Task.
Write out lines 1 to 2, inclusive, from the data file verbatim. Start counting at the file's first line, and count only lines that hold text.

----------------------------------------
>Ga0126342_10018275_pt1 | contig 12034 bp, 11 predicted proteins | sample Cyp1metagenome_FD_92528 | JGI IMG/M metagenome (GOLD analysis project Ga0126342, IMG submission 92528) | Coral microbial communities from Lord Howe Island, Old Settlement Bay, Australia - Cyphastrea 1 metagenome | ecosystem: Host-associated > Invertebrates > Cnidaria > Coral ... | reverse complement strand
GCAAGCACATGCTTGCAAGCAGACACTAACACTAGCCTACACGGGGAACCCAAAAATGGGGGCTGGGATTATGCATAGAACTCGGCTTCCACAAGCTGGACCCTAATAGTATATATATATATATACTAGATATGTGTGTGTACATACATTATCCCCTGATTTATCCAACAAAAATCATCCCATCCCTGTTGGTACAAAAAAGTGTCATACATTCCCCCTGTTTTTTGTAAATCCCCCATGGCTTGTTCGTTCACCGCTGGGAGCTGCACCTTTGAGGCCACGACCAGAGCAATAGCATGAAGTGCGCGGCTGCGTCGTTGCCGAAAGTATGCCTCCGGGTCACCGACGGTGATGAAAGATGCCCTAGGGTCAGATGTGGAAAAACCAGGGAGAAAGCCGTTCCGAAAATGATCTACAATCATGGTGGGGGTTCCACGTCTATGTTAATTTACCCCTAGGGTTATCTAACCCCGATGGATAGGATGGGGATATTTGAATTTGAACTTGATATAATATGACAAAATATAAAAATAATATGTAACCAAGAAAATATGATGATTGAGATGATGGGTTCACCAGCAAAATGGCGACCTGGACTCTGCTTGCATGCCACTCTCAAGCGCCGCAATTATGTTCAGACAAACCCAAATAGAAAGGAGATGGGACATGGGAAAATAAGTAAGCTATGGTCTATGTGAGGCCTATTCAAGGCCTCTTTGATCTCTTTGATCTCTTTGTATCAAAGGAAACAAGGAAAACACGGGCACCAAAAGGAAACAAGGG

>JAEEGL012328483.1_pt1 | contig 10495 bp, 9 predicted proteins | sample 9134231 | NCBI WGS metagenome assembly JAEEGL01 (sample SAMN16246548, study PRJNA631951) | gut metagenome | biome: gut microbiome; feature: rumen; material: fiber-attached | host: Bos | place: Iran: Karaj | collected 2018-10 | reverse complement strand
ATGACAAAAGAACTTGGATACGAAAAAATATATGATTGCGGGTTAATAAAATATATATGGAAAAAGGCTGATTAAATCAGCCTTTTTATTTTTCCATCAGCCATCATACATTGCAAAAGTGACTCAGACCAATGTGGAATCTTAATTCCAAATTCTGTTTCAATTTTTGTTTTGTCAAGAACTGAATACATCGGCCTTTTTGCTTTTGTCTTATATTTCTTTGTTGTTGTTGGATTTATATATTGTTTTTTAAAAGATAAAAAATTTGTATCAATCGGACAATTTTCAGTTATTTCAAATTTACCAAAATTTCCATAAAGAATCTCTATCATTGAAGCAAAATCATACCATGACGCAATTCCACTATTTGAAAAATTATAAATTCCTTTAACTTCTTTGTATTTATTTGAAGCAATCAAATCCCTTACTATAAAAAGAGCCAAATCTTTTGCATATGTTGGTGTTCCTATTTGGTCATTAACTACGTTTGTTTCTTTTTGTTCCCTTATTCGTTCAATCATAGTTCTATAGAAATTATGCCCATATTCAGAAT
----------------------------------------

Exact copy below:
>Ga0126342_10018275_pt1 | contig 12034 bp, 11 predicted proteins | sample Cyp1metagenome_FD_92528 | JGI IMG/M metagenome (GOLD analysis project Ga0126342, IMG submission 92528) | Coral microbial communities from Lord Howe Island, Old Settlement Bay, Australia - Cyphastrea 1 metagenome | ecosystem: Host-associated > Invertebrates > Cnidaria > Coral ... | reverse complement strand
GCAAGCACATGCTTGCAAGCAGACACTAACACTAGCCTACACGGGGAACCCAAAAATGGGGGCTGGGATTATGCATAGAACTCGGCTTCCACAAGCTGGACCCTAATAGTATATATATATATATACTAGATATGTGTGTGTACATACATTATCCCCTGATTTATCCAACAAAAATCATCCCATCCCTGTTGGTACAAAAAAGTGTCATACATTCCCCCTGTTTTTTGTAAATCCCCCATGGCTTGTTCGTTCACCGCTGGGAGCTGCACCTTTGAGGCCACGACCAGAGCAATAGCATGAAGTGCGCGGCTGCGTCGTTGCCGAAAGTATGCCTCCGGGTCACCGACGGTGATGAAAGATGCCCTAGGGTCAGATGTGGAAAAACCAGGGAGAAAGCCGTTCCGAAAATGATCTACAATCATGGTGGGGGTTCCACGTCTATGTTAATTTACCCCTAGGGTTATCTAACCCCGATGGATAGGATGGGGATATTTGAATTTGAACTTGATATAATATGACAAAATATAAAAATAATATGTAACCAAGAAAATATGATGATTGAGATGATGGGTTCACCAGCAAAATGGCGACCTGGACTCTGCTTGCATGCCACTCTCAAGCGCCGCAATTATGTTCAGACAAACCCAAATAGAAAGGAGATGGGACATGGGAAAATAAGTAAGCTATGGTCTATGTGAGGCCTATTCAAGGCCTCTTTGATCTCTTTGATCTCTTTGTATCAAAGGAAACAAGGAAAACACGGGCACCAAAAGGAAACAAGGG